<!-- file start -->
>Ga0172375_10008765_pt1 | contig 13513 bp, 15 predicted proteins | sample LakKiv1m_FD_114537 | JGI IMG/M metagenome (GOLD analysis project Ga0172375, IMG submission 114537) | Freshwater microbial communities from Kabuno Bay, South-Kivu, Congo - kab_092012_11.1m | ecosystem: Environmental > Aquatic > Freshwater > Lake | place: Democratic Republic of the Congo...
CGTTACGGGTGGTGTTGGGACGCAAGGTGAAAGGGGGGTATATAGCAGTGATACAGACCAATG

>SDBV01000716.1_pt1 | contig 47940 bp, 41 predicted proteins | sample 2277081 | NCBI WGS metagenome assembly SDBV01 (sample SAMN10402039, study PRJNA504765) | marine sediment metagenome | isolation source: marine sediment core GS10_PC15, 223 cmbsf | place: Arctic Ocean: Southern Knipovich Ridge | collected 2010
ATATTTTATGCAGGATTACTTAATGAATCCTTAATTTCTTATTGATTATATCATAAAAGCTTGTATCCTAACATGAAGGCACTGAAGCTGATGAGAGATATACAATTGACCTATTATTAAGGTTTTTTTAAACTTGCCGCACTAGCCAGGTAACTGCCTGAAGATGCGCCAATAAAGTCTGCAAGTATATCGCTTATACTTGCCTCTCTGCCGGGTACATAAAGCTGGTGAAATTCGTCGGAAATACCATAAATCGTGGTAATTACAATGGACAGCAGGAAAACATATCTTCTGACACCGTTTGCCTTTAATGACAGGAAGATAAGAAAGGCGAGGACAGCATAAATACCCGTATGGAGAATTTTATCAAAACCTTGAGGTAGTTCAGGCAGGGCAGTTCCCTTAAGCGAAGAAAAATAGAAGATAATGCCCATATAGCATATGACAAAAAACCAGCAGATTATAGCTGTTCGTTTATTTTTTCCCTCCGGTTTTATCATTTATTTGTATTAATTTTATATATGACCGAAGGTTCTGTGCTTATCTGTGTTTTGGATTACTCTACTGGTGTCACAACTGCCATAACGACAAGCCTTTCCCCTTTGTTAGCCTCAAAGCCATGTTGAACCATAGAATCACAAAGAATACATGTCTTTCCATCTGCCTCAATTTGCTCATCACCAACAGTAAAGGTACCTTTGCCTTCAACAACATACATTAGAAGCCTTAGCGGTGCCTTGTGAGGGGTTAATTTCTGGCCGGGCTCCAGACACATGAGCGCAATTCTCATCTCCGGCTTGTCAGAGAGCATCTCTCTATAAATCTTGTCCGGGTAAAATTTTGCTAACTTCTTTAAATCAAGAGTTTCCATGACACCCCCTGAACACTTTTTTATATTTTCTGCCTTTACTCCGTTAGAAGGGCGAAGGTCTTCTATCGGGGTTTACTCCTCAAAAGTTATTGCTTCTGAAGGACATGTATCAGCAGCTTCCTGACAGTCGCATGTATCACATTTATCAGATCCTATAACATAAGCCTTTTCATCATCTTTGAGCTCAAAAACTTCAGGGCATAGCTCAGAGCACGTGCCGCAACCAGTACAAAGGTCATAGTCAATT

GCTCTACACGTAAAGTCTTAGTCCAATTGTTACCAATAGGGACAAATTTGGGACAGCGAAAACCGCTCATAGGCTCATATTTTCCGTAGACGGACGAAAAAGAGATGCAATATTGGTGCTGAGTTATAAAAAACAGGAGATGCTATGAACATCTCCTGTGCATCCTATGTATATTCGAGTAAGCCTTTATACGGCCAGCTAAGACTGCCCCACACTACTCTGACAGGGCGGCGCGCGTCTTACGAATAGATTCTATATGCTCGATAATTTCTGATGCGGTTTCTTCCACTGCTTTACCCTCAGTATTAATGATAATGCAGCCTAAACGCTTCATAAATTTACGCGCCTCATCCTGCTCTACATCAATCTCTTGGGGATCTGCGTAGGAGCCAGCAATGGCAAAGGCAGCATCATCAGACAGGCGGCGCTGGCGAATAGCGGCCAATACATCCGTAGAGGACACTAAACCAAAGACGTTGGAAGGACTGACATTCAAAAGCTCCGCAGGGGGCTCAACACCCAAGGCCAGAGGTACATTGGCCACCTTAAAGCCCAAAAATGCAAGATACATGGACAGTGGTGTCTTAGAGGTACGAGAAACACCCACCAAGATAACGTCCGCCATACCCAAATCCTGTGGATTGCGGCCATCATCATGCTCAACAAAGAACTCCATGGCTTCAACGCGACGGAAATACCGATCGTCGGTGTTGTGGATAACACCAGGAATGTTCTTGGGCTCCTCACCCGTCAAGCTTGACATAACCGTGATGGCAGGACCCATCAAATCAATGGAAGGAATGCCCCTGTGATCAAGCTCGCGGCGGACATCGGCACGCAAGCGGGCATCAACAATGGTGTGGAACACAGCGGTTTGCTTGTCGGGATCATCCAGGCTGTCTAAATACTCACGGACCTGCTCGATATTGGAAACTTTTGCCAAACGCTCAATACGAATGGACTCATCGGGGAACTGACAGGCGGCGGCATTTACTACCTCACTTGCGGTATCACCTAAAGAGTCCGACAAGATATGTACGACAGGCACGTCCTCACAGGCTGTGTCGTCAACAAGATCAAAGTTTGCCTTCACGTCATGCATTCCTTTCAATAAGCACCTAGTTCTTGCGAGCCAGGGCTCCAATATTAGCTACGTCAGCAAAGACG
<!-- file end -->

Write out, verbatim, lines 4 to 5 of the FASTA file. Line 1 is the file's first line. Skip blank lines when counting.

ATATTTTATGCAGGATTACTTAATGAATCCTTAATTTCTTATTGATTATATCATAAAAGCTTGTATCCTAACATGAAGGCACTGAAGCTGATGAGAGATATACAATTGACCTATTATTAAGGTTTTTTTAAACTTGCCGCACTAGCCAGGTAACTGCCTGAAGATGCGCCAATAAAGTCTGCAAGTATATCGCTTATACTTGCCTCTCTGCCGGGTACATAAAGCTGGTGAAATTCGTCGGAAATACCATAAATCGTGGTAATTACAATGGACAGCAGGAAAACATATCTTCTGACACCGTTTGCCTTTAATGACAGGAAGATAAGAAAGGCGAGGACAGCATAAATACCCGTATGGAGAATTTTATCAAAACCTTGAGGTAGTTCAGGCAGGGCAGTTCCCTTAAGCGAAGAAAAATAGAAGATAATGCCCATATAGCATATGACAAAAAACCAGCAGATTATAGCTGTTCGTTTATTTTTTCCCTCCGGTTTTATCATTTATTTGTATTAATTTTATATATGACCGAAGGTTCTGTGCTTATCTGTGTTTTGGATTACTCTACTGGTGTCACAACTGCCATAACGACAAGCCTTTCCCCTTTGTTAGCCTCAAAGCCATGTTGAACCATAGAATCACAAAGAATACATGTCTTTCCATCTGCCTCAATTTGCTCATCACCAACAGTAAAGGTACCTTTGCCTTCAACAACATACATTAGAAGCCTTAGCGGTGCCTTGTGAGGGGTTAATTTCTGGCCGGGCTCCAGACACATGAGCGCAATTCTCATCTCCGGCTTGTCAGAGAGCATCTCTCTATAAATCTTGTCCGGGTAAAATTTTGCTAACTTCTTTAAATCAAGAGTTTCCATGACACCCCCTGAACACTTTTTTATATTTTCTGCCTTTACTCCGTTAGAAGGGCGAAGGTCTTCTATCGGGGTTTACTCCTCAAAAGTTATTGCTTCTGAAGGACATGTATCAGCAGCTTCCTGACAGTCGCATGTATCACATTTATCAGATCCTATAACATAAGCCTTTTCATCATCTTTGAGCTCAAAAACTTCAGGGCATAGCTCAGAGCACGTGCCGCAACCAGTACAAAGGTCATAGTCAATT

GCTCTACACGTAAAGTCTTAGTCCAATTGTTACCAATAGGGACAAATTTGGGACAGCGAAAACCGCTCATAGGCTCATATTTTCCGTAGACGGACGAAAAAGAGATGCAATATTGGTGCTGAGTTATAAAAAACAGGAGATGCTATGAACATCTCCTGTGCATCCTATGTATATTCGAGTAAGCCTTTATACGGCCAGCTAAGACTGCCCCACACTACTCTGACAGGGCGGCGCGCGTCTTACGAATAGATTCTATATGCTCGATAATTTCTGATGCGGTTTCTTCCACTGCTTTACCCTCAGTATTAATGATAATGCAGCCTAAACGCTTCATAAATTTACGCGCCTCATCCTGCTCTACATCAATCTCTTGGGGATCTGCGTAGGAGCCAGCAATGGCAAAGGCAGCATCATCAGACAGGCGGCGCTGGCGAATAGCGGCCAATACATCCGTAGAGGACACTAAACCAAAGACGTTGGAAGGACTGACATTCAAAAGCTCCGCAGGGGGCTCAACACCCAAGGCCAGAGGTACATTGGCCACCTTAAAGCCCAAAAATGCAAGATACATGGACAGTGGTGTCTTAGAGGTACGAGAAACACCCACCAAGATAACGTCCGCCATACCCAAATCCTGTGGATTGCGGCCATCATCATGCTCAACAAAGAACTCCATGGCTTCAACGCGACGGAAATACCGATCGTCGGTGTTGTGGATAACACCAGGAATGTTCTTGGGCTCCTCACCCGTCAAGCTTGACATAACCGTGATGGCAGGACCCATCAAATCAATGGAAGGAATGCCCCTGTGATCAAGCTCGCGGCGGACATCGGCACGCAAGCGGGCATCAACAATGGTGTGGAACACAGCGGTTTGCTTGTCGGGATCATCCAGGCTGTCTAAATACTCACGGACCTGCTCGATATTGGAAACTTTTGCCAAACGCTCAATACGAATGGACTCATCGGGGAACTGACAGGCGGCGGCATTTACTACCTCACTTGCGGTATCACCTAAAGAGTCCGACAAGATATGTACGACAGGCACGTCCTCACAGGCTGTGTCGTCAACAAGATCAAAGTTTGCCTTCACGTCATGCATTCCTTTCAATAAGCACCTAGTTCTTGCGAGCCAGGGCTCCAATATTAGCTACGTCAGCAAAGACG